H2SO4(aq) + H2O(l) <–> H3O+(aq) + HSO4–(aq)
H2SO4 : Acids, because it gives proton to H2O, so that it becomes HSO4–
H2O : Bases, because it receives proton from H2SO4, so it becomes H3O+
HSO42- : Bases, because it receives proton from H3O+, so that it returns to H2SO4
H3O+ : Acids, because it gives proton to HSO4–, so it becomes H2O
That acids can produce conjugating acids after receiving H+ ion. H2SO4 acids form conjugating SO42. On the other hand, the bases H2O form H3O+ conjugating base.
NH3(aq) + H2O(l) <–> NH4+(aq) + OH–(aq)
NH3 : Bases, because it receives proton from H2O, so it is formed into NH4+
H2O : Acids, because it gives proton to NH3 and it transforms to OH–
NH4+ : Acids, because it gives proton to OH– so that it transforms to NH3
OH– : Bases, because it receives proton from NH4+, so that it transforms to H2O
Therefore, H2O along with OH– are considered conjugating base. On the other hand, NH3 and NH4+ are called conjugating acids.
Lewis Acids and Bases Theory
Gilbert Newton Lewis explained the acids and bases theory where acids are compounds that receive other electron pair so that it formed a coordination covalent bond. On the other hand, bases are the compounds that give the electron pair.
Other than those three different theories, there is another way to differentiate acids and bases. It uses color indicator along with pH level of a solution.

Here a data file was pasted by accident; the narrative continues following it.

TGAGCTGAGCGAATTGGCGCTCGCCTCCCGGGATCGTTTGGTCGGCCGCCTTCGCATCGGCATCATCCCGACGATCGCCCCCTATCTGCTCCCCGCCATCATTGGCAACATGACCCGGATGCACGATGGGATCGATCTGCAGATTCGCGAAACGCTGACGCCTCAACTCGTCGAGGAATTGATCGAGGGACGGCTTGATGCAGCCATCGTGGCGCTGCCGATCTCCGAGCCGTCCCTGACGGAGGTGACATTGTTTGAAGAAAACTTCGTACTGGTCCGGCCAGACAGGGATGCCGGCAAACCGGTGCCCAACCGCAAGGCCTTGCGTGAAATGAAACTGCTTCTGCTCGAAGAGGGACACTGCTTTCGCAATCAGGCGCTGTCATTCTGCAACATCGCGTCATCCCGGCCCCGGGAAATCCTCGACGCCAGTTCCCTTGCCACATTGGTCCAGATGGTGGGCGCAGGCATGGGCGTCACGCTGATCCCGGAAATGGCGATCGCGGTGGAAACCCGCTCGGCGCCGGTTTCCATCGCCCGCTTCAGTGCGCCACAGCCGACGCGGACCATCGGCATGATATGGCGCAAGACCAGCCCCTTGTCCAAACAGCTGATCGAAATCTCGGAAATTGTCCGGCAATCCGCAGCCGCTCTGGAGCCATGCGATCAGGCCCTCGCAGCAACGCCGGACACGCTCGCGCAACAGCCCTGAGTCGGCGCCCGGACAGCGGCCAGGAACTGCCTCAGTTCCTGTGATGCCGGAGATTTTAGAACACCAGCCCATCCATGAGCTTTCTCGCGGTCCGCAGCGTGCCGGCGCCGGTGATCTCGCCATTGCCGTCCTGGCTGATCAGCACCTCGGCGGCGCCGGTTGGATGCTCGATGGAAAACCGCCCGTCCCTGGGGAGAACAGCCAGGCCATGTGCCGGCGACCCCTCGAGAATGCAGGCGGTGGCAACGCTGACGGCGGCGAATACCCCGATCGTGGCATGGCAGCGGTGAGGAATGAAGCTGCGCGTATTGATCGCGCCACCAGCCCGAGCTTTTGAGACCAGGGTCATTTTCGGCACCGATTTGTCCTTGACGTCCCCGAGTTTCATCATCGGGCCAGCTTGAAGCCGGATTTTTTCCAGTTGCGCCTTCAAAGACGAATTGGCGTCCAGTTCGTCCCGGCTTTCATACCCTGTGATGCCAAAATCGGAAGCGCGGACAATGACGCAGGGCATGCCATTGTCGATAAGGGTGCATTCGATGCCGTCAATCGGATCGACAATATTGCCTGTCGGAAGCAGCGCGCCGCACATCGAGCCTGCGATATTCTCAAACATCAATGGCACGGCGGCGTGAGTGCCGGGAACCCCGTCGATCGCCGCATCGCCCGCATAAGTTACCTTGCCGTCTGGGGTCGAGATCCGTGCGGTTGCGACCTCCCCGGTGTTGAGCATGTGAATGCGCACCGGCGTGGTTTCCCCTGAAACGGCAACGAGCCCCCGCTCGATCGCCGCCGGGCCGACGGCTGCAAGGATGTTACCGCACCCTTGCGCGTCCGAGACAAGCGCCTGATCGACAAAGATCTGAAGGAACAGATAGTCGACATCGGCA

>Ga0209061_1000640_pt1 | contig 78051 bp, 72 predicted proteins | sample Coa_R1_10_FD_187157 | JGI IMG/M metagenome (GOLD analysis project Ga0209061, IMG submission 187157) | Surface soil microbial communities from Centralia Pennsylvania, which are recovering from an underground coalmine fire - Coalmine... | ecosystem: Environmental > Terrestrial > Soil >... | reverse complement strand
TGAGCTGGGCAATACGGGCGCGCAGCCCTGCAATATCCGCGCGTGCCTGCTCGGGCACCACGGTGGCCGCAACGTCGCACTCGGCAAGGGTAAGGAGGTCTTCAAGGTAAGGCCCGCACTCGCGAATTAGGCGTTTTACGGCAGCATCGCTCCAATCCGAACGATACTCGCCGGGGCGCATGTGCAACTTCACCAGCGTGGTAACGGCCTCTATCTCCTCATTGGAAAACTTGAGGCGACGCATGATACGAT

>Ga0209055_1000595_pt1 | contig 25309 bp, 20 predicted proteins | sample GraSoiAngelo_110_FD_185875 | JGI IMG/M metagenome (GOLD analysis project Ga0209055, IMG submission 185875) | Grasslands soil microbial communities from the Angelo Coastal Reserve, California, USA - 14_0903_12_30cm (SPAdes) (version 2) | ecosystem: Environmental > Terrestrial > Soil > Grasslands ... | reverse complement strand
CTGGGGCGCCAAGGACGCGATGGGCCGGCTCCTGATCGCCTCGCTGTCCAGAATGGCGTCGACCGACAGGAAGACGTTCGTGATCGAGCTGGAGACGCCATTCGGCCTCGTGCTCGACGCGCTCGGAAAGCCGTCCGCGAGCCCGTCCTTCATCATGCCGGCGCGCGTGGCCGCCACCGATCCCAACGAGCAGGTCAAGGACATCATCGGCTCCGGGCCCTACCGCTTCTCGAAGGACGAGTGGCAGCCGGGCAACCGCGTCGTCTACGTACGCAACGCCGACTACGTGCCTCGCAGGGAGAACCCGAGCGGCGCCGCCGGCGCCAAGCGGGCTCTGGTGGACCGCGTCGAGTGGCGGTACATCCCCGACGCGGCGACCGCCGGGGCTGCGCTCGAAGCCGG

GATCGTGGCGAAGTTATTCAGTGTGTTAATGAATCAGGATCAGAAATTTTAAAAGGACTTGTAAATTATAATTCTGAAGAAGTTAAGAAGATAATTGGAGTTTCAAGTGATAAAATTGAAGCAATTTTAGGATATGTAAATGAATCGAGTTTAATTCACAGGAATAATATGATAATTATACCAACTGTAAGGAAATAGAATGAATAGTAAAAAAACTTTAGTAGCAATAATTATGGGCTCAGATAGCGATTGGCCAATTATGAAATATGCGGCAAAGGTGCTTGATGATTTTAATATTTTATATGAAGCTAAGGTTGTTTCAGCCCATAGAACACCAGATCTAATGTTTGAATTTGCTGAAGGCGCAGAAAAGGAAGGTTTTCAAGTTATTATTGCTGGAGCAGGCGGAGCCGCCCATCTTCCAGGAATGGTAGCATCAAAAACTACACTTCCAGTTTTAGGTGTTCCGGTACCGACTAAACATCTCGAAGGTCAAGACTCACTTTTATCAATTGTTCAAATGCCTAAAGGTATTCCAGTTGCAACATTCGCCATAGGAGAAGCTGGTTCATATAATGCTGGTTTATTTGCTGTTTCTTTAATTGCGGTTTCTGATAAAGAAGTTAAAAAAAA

You can determine the pH level of acids and bases. pH itself is scaled between 1-14. Scale 1-6 of pH level is the acid region. Scale 8-14 of pH level is the base region and scale 7 is the neutral region. The simplest way to determine acids and bases is using litmus paper. Litmus paper has 2 colors, red and blue. If there’s a change of color in that paper, then that substance is the opposite of that paper. E.g. Red litmus paper represents acids. If it is given base, it will change into blue, but if it is given acids, it will stay red.
Litmus Paper Change of Color
Have you understood about the differences between acid and base with examples now?
Acidity and Basicity Level
α = total ionized molecules/total initial molecules
The acidity and basicity level can be determined by its ionization degree (α). The formula is total molecules that are ionized divided by total initial molecules. If it’s 1, then it is Strong acid or base. If it’s less than 1 then it is weak acid or base.